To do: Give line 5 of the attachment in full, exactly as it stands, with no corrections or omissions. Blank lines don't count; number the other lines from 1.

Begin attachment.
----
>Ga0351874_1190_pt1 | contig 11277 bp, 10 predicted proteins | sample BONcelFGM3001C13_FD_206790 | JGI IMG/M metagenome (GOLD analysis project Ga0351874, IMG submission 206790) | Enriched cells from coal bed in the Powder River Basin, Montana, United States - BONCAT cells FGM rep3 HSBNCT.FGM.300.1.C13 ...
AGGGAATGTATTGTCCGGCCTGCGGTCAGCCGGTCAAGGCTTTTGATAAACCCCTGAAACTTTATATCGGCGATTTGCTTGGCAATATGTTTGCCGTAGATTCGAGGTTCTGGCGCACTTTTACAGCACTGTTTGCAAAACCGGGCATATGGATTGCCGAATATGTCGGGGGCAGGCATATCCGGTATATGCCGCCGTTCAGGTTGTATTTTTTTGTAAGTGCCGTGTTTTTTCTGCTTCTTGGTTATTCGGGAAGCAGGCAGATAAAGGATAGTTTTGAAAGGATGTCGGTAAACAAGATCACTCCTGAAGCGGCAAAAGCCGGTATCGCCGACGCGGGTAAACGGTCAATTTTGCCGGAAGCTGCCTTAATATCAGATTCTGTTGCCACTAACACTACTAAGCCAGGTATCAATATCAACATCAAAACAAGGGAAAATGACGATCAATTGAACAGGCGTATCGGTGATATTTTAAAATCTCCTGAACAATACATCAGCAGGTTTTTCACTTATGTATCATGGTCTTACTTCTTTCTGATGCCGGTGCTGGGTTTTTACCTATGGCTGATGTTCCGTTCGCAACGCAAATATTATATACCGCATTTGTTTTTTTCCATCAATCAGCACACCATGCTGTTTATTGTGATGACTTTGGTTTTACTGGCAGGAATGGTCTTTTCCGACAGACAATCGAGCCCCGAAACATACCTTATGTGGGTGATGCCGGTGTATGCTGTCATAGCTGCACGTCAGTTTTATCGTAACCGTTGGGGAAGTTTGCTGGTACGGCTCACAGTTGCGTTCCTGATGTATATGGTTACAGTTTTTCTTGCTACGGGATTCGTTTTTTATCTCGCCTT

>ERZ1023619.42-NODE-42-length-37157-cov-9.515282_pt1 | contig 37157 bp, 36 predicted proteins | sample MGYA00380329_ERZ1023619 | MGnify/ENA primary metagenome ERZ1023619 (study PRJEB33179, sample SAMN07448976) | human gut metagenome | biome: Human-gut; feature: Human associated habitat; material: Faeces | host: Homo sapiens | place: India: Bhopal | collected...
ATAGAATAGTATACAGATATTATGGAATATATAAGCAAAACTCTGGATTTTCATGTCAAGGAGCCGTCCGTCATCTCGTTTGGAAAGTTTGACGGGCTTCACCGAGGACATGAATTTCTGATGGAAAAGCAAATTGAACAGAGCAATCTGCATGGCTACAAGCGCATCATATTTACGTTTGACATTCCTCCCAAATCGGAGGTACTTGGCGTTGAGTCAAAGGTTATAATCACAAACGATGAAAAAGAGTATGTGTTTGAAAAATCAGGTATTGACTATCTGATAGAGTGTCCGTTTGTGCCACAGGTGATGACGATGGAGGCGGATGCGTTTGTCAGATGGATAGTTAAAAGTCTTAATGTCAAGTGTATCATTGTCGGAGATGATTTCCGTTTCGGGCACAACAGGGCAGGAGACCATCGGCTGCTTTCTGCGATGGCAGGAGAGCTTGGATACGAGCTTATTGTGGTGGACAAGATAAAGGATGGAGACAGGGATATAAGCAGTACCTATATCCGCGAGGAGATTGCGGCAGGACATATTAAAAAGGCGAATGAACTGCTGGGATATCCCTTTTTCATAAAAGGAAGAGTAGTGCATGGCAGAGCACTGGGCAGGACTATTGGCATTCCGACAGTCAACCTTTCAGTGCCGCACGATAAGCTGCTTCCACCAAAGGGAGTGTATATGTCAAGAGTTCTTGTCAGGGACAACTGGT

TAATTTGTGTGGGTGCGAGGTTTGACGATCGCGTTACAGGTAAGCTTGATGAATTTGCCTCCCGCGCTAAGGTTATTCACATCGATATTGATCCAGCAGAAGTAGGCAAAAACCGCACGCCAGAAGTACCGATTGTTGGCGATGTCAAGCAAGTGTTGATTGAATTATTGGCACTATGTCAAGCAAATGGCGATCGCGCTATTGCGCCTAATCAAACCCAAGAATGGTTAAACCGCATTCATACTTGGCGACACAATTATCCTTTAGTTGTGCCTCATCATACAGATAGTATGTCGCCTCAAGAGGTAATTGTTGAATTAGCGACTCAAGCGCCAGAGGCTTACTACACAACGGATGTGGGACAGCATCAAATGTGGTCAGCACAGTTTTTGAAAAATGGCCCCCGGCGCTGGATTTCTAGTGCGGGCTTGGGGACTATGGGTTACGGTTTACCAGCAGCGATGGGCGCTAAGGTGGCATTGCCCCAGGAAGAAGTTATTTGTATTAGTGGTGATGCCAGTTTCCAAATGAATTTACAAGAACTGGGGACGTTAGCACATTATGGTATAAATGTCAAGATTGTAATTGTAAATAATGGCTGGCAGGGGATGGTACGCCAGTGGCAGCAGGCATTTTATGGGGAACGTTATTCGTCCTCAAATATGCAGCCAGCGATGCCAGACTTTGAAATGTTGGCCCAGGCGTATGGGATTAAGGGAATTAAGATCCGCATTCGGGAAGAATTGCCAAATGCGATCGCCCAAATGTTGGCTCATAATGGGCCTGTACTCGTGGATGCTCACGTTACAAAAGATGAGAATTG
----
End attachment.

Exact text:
TAATTTGTGTGGGTGCGAGGTTTGACGATCGCGTTACAGGTAAGCTTGATGAATTTGCCTCCCGCGCTAAGGTTATTCACATCGATATTGATCCAGCAGAAGTAGGCAAAAACCGCACGCCAGAAGTACCGATTGTTGGCGATGTCAAGCAAGTGTTGATTGAATTATTGGCACTATGTCAAGCAAATGGCGATCGCGCTATTGCGCCTAATCAAACCCAAGAATGGTTAAACCGCATTCATACTTGGCGACACAATTATCCTTTAGTTGTGCCTCATCATACAGATAGTATGTCGCCTCAAGAGGTAATTGTTGAATTAGCGACTCAAGCGCCAGAGGCTTACTACACAACGGATGTGGGACAGCATCAAATGTGGTCAGCACAGTTTTTGAAAAATGGCCCCCGGCGCTGGATTTCTAGTGCGGGCTTGGGGACTATGGGTTACGGTTTACCAGCAGCGATGGGCGCTAAGGTGGCATTGCCCCAGGAAGAAGTTATTTGTATTAGTGGTGATGCCAGTTTCCAAATGAATTTACAAGAACTGGGGACGTTAGCACATTATGGTATAAATGTCAAGATTGTAATTGTAAATAATGGCTGGCAGGGGATGGTACGCCAGTGGCAGCAGGCATTTTATGGGGAACGTTATTCGTCCTCAAATATGCAGCCAGCGATGCCAGACTTTGAAATGTTGGCCCAGGCGTATGGGATTAAGGGAATTAAGATCCGCATTCGGGAAGAATTGCCAAATGCGATCGCCCAAATGTTGGCTCATAATGGGCCTGTACTCGTGGATGCTCACGTTACAAAAGATGAGAATTG